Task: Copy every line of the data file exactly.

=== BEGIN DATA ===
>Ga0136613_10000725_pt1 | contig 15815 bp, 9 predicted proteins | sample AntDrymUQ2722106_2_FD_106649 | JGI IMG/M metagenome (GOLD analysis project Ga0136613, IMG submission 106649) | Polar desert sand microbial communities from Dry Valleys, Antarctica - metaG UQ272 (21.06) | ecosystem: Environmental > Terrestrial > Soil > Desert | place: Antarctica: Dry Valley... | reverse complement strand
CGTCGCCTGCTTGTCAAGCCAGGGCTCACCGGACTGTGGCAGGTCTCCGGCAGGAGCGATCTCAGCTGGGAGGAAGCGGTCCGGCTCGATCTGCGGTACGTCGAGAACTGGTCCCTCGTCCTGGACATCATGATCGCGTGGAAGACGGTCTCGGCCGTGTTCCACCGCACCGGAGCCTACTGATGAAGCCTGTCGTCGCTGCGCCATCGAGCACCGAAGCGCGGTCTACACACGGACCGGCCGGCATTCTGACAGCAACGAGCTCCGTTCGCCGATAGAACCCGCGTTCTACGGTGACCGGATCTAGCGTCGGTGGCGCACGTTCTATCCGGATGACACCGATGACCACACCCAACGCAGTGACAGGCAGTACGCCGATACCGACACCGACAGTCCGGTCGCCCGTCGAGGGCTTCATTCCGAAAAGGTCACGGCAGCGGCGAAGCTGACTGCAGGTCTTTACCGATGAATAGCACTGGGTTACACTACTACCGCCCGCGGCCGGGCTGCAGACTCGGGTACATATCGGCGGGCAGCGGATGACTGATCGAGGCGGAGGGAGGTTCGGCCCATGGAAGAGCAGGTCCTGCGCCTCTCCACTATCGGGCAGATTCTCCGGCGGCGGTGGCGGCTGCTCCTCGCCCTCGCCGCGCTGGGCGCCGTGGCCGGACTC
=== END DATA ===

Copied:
>Ga0136613_10000725_pt1 | contig 15815 bp, 9 predicted proteins | sample AntDrymUQ2722106_2_FD_106649 | JGI IMG/M metagenome (GOLD analysis project Ga0136613, IMG submission 106649) | Polar desert sand microbial communities from Dry Valleys, Antarctica - metaG UQ272 (21.06) | ecosystem: Environmental > Terrestrial > Soil > Desert | place: Antarctica: Dry Valley... | reverse complement strand
CGTCGCCTGCTTGTCAAGCCAGGGCTCACCGGACTGTGGCAGGTCTCCGGCAGGAGCGATCTCAGCTGGGAGGAAGCGGTCCGGCTCGATCTGCGGTACGTCGAGAACTGGTCCCTCGTCCTGGACATCATGATCGCGTGGAAGACGGTCTCGGCCGTGTTCCACCGCACCGGAGCCTACTGATGAAGCCTGTCGTCGCTGCGCCATCGAGCACCGAAGCGCGGTCTACACACGGACCGGCCGGCATTCTGACAGCAACGAGCTCCGTTCGCCGATAGAACCCGCGTTCTACGGTGACCGGATCTAGCGTCGGTGGCGCACGTTCTATCCGGATGACACCGATGACCACACCCAACGCAGTGACAGGCAGTACGCCGATACCGACACCGACAGTCCGGTCGCCCGTCGAGGGCTTCATTCCGAAAAGGTCACGGCAGCGGCGAAGCTGACTGCAGGTCTTTACCGATGAATAGCACTGGGTTACACTACTACCGCCCGCGGCCGGGCTGCAGACTCGGGTACATATCGGCGGGCAGCGGATGACTGATCGAGGCGGAGGGAGGTTCGGCCCATGGAAGAGCAGGTCCTGCGCCTCTCCACTATCGGGCAGATTCTCCGGCGGCGGTGGCGGCTGCTCCTCGCCCTCGCCGCGCTGGGCGCCGTGGCCGGACTC